The trial court denied the District’s appeal of the PLRB’s order, rejecting the District’s argument that it was not required to arbitrate because there was no valid CBA. The court stated that the issue is whether the successor agreement (proposed settlement agreement) is arbitrable despite an alleged inability of the parties to contract. It further concluded that it has no jurisdiction until after an arbitrator hears the case and a party appeals from his decision. An appeal to this Court ensued.
The narrow issue presented by the District is whether the PLRB erred in concluding that the District was obligated to arbitrate the grievances regarding horizontal retroactivity because the mediator’s handwritten proposed settlement agreement was a binding CBA between the parties. Our scope of review is limited to determining whether or not substantial evidence supports the findings and whether the conclusions based on those findings are reasonable and not arbitrary, capricious or incorrect as a matter of law. Joint Bargaining Committee of the Pennsylvania Social Services Union v. Pennsylvania Labor Relations Board, 449 A.2d 96 (Pa.Commw. 1982), aff’d, 503 Pa. 236, 469 A.2d 150 (1983). The PLRB is the fact finder and we must accept its findings as conclusive if they are supported by substantial evidence. Pennsylvania Labor Relations Board v. Stairways, Inc., 425 A.2d 1172 (Pa.Commw. 1981).
Section 903 of the Public Employe
Relations Act (PERA), entitled “Disputes under collective bargaining agreement: mandatory arbitration,” provides as follows:
Arbitration of disputes or grievances arising out of the interpretation of the provisions of a collective bargaining agreement is mandatory. . . .
The District argues that the PLRB erred in determining that the mediator’s handwritten settlement proposal was a binding CBA that was subject to the arbitration provisions of Section 903 of PERA. It contends that there was no meeting of the minds and, thus, no binding CBA subject to PERA’s arbitration provision. It argues that PERA requires the existence of a CBA in order to invoke the arbitration provisions.
The PLRB notes that an employer is obligated to proceed to arbitration of any and all grievances that arise out of a CBA and that any question of whether grievances, in fact, arose out of a CBA is for the arbitrator. Thus, it contends that, even if the parties disagree as to whether grievances arose out of a CBA, it is up to the arbitrator to decide the question of arbitrability in the first instance. Pennsylvania Labor Relations Board v. Bald Eagle Area School District, 499 Pa. 62, 451 A.2d 671 (1982) Chester Upland.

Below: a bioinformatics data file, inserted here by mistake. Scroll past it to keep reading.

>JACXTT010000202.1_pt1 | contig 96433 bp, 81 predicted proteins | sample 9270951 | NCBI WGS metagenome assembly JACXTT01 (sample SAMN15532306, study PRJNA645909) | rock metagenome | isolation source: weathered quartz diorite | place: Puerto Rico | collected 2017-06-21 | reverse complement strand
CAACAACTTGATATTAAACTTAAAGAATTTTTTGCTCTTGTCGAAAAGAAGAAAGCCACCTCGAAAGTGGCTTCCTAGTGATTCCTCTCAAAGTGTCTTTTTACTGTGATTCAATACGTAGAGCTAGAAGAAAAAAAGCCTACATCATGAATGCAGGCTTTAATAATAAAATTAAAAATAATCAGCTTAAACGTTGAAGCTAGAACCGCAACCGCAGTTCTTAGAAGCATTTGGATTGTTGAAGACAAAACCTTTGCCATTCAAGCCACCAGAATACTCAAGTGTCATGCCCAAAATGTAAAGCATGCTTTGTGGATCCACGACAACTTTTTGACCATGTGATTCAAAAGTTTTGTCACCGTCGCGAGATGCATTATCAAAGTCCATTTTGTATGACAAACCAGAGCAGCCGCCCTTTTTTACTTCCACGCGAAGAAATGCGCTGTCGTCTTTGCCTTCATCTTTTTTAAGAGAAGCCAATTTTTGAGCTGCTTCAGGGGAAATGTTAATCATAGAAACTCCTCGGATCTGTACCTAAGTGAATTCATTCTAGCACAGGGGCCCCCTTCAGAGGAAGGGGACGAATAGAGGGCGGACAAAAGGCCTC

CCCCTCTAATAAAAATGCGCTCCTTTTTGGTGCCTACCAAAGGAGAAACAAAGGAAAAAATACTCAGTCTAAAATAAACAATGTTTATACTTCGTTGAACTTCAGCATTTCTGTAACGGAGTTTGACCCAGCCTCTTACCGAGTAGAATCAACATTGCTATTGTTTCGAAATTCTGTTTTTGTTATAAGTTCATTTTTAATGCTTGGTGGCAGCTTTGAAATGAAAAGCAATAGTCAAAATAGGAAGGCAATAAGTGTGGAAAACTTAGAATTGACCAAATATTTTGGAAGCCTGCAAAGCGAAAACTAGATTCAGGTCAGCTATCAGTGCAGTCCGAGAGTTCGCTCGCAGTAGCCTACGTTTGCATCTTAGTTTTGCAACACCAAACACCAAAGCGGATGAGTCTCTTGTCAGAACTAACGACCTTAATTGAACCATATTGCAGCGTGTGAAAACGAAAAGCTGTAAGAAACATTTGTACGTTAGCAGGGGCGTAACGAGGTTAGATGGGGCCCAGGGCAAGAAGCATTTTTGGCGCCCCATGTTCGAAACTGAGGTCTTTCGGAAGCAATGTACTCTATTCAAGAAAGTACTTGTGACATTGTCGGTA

Citing Chester Upland, the Association as Intervenor argues that “[d]ecisions regarding the arbitrability of disputes encompass not only a determination of whether the dispute comes within the terms of the Agreement, but whether the agreement itself exists.” (Intervenor’s Brief at 9.) It analogizes the situation in Chester Upland, where the Chester Upland School District argued that it need not arbitrate because the grievance provision of the CBA did not apply to a teacher with a remedy under Section 1151 of the Public School Code of 1949, to the case at bar where the District argues that it need not arbitrate because the handwritten agreement does not constitute a binding CBA. The Intervenor maintains that, just as Chester Upland was required to submit to arbitration where it argued that there was no CBA relative to the dispute, so too should the District in the case before us.
In Chester Upland, we considered the issue of whether the arbitrator or the trial court has jurisdiction, in the first instance, to determine if a matter is arbitrable. We made the following pronouncement:
We hold that Section 903 of PERA is not silent as to whether the arbitrator has jurisdiction because our Supreme Court in Bald Eagle has interpreted that section to mean that the arbitrator has sole and exclusive jurisdiction to hear disputes related to collective bargaining agreements, including disputes of whether a matter is arbitrable.
Id. at 629 (emphasis added).
Pursuant to our holding that the arbitrator is to hear, at least in the first instance, all disputes, including the arbitrability of disputes, we also overruled numerous cases i Chester Upland. Some of these included Central Bucks School District v. Central Bucks Education Association, 629 A.2d 196 (Pa. Commw. 1993), Middle Bucks Area Vocational Technical School Education Association v. Executive Council, Middle Bucks Area Vocational Technical School, 552 A.2d 763 (Pa.Commw. 1989) an In re Glover, 587 A.2d 25 (Pa.Commw.), petition for allowance of appeal denied, 528 Pa. 633, 598 A.2d 286 (1991). Chester Upland at n. 9. In those cases, we stated that it was up to the courts, as a threshold question, to decide whether an agreement to arbitrate existed prior to granting the arbitrator the power to to resolve the scope of the grievance arbitration procedure.
Given the fact that we overruled the above-cited cases in Chester Upland, we conclude that the PLRB in the case at bar did not err
in determining that the District was obligated to arbitrate the grievances. The arbitrator has sole and exclusive jurisdiction to hear disputes related to collective bargaining agreements, including the dispute as to whether the grievances regarding horizontal retroactivity are arbitrable. See Chester Upland.
AND NOW, this 20th day of March, 1998, it is hereby ordered the Court of Common Pleas of Lackawanna County’s order dated May 14, 1997, is AFFIRMED.
LEADBETTER, J., concurs in the result only.